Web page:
Apathy toward climate change more harmful than we think


Acknowledging the damages of climate change is a first step—but acknowledgment without immediate action accomplishes nothing. 

While past claims that climate change was exaggerated might have held merit, its dangers are unavoidable for young people today.

NASA has forecasted an expected temperature rise of 2.5 to 10 degrees Fahrenheit over the next century. In North America, this will result in more droughts, heatwaves, irregular rain patterns, and flooding.

We’re already seeing these changes in Kingston, with a summer flood, irregular weather patterns, the 2018 ice storm, and sporadic intense rain.

While outright denial is hard in the face of tangible evidence, many individuals—including me—have adopted an apathetic approach and an indifferent attitude toward the issue.

For many, apathy stems from fear and a lack of control. Protecting the environment can seem an insurmountable task, and the effort it takes to not abuse the climate appears to outweigh the benefits. Our society is fully transparent in this practice. As such, our efforts as individuals can feel pointless and it make us to forgo any extra but vital inconvenience.

By choosing apathy, we’re choosing to ignore that these issues exist.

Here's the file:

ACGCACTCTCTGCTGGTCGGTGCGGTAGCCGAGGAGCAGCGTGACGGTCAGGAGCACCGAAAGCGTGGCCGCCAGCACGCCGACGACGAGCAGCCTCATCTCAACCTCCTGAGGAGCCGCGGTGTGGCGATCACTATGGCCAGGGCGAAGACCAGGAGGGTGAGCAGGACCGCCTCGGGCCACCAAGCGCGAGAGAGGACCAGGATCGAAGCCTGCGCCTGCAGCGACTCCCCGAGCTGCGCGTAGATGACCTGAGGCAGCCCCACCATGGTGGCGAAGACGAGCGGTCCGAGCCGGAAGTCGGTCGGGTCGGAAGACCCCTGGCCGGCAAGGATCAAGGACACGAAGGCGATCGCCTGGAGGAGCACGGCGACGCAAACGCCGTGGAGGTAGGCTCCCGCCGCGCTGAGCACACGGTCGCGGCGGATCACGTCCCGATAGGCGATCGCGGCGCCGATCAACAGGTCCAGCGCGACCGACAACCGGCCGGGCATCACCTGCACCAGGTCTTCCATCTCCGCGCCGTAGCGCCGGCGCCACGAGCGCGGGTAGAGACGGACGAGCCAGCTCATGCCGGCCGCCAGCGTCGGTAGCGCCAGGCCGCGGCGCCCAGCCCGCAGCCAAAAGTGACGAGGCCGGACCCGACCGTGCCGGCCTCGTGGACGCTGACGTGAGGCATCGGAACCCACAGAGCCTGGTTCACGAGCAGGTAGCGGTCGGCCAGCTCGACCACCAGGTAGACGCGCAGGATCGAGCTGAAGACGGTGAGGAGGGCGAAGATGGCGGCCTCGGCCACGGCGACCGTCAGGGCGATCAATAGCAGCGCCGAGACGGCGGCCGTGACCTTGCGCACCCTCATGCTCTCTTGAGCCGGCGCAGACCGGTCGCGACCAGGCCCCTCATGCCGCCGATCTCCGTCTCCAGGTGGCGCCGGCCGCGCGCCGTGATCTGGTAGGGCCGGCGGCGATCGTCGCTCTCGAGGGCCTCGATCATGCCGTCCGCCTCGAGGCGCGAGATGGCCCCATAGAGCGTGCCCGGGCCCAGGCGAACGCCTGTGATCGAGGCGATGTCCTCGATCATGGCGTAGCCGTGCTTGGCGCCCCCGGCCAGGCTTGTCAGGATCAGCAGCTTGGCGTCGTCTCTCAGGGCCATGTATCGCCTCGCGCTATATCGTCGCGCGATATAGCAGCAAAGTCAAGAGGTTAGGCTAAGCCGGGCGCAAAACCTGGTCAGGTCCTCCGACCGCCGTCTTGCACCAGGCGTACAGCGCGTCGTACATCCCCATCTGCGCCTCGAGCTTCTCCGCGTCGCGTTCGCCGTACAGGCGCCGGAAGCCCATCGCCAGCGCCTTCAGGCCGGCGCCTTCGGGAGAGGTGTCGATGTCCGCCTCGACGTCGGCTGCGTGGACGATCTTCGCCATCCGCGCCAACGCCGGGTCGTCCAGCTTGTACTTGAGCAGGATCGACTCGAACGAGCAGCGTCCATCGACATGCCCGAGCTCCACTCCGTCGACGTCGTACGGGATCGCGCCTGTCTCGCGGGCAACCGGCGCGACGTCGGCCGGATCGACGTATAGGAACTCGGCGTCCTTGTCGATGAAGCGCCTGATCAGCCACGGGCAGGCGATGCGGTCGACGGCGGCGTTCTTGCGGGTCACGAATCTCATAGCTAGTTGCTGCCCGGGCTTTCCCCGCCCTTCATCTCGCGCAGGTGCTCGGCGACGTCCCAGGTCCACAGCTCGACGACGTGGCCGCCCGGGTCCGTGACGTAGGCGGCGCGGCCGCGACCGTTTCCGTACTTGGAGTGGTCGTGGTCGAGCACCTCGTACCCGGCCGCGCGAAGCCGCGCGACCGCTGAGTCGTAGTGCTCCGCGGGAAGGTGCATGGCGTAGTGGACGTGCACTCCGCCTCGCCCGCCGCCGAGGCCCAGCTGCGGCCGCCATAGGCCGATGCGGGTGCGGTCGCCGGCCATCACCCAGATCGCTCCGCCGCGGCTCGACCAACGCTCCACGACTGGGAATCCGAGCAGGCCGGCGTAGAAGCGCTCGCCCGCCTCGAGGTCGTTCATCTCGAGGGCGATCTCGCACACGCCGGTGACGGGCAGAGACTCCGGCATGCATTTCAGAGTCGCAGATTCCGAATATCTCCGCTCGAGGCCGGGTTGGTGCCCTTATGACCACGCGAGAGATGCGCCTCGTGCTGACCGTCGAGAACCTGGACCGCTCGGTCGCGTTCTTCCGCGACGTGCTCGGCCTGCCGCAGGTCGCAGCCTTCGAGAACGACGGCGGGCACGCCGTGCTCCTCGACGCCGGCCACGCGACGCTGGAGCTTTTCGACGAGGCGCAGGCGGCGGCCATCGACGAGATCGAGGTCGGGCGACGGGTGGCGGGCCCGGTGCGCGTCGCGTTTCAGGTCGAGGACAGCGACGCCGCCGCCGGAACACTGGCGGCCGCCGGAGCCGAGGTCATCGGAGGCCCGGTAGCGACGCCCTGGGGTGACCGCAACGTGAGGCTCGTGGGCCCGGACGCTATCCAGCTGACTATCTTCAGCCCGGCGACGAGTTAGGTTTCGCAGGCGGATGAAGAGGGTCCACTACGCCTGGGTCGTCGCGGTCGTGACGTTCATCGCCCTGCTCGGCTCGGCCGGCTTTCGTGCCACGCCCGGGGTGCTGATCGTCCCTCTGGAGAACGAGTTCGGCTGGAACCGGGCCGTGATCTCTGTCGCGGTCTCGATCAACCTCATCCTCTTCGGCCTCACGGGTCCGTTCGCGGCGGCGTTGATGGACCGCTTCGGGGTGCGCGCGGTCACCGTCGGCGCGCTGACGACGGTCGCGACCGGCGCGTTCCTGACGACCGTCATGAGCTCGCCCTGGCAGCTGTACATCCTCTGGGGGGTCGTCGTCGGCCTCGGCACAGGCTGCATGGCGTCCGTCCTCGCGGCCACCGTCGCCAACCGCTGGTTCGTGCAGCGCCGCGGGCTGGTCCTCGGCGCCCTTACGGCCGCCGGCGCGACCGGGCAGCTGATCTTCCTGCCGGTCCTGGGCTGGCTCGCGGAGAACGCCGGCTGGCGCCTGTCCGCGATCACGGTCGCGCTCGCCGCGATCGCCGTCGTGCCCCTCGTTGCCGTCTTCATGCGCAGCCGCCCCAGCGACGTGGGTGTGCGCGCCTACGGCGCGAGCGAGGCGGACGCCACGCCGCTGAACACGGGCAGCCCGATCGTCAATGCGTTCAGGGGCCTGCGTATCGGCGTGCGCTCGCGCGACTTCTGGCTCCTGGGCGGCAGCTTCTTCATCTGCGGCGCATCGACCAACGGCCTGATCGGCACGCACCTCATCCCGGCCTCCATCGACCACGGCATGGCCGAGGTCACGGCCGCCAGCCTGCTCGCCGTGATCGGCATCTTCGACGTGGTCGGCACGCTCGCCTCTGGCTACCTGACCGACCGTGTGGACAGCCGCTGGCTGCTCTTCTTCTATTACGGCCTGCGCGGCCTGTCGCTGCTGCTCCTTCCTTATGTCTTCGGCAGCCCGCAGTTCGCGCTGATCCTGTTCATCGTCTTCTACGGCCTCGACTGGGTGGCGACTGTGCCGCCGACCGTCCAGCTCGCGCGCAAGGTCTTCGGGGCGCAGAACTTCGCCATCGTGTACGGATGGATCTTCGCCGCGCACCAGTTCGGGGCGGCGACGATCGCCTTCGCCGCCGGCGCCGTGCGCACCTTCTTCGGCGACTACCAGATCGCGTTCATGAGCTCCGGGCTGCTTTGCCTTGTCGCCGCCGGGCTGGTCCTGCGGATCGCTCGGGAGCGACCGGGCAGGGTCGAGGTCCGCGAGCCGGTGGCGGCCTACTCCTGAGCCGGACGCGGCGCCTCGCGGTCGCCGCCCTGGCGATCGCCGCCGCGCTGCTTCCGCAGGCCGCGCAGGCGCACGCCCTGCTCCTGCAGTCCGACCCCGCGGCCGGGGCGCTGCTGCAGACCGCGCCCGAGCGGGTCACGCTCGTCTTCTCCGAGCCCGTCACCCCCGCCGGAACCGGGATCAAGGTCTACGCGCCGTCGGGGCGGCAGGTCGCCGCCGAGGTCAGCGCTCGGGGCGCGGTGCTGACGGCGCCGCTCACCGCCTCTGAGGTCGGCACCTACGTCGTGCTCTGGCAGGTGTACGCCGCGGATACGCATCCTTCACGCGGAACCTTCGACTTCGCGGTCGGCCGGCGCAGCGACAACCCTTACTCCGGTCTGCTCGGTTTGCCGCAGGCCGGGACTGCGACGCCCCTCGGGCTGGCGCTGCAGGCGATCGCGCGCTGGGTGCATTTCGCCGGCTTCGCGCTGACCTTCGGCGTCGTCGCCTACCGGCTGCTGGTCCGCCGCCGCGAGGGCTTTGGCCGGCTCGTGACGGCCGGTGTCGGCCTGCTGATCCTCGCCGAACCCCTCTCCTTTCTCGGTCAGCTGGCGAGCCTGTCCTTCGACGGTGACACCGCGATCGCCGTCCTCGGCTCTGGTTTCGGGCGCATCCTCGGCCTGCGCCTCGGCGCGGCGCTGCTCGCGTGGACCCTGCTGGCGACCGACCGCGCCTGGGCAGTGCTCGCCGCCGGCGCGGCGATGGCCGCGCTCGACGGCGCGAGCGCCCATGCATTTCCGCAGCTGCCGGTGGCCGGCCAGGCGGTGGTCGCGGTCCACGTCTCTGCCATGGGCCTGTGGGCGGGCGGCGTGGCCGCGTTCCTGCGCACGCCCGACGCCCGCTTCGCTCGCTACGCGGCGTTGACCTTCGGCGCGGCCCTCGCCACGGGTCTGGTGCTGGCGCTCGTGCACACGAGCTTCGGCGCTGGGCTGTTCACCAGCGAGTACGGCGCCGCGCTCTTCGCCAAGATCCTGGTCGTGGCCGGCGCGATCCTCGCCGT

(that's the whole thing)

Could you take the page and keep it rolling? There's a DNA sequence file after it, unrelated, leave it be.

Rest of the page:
Instead of advocating for solutions, we’re saying that we are unbothered by more natural disasters, higher death rates, dirtier air, and rising sea levels.

I used to pretend global warming wasn’t real because I rarely heard about it. I thought if the earth had existed for so long thus far, it would continue on. I didn’t adapt my behaviour because I assumed change was inevitable regardless of my actions—plus, it wasn’t my fault.

I attributed our planet’s warming to previous generations. But in failing to participate in a solution, I’m also to blame.

If I can’t speak up for my planet, I can’t expect anyone else to do the same.

Apathy normalizes climate change and tells those in power—be it corporations or governments—that people aren’t committed enough to make major sacrifices.

But in our society, the only way we can make a difference is to actively care. That includes voting—making it clear that if a governing body wants to be in power, they should value the environment. Similarly, we can “vote with our money” by supporting companies committed to reducing carbon emissions and producing sustainable products.  

Once this shift occurs, it sends the message that helping the planet is financially and politically sustainable—forcing groups who don’t conform to adapt. Government and corporations have the power to make change. They just need the incentive.

The bottom line is: if we don’t care, nobody else will.

Tessa is The Journal’s Assistant Photo Editor. She’s a second-year English major.

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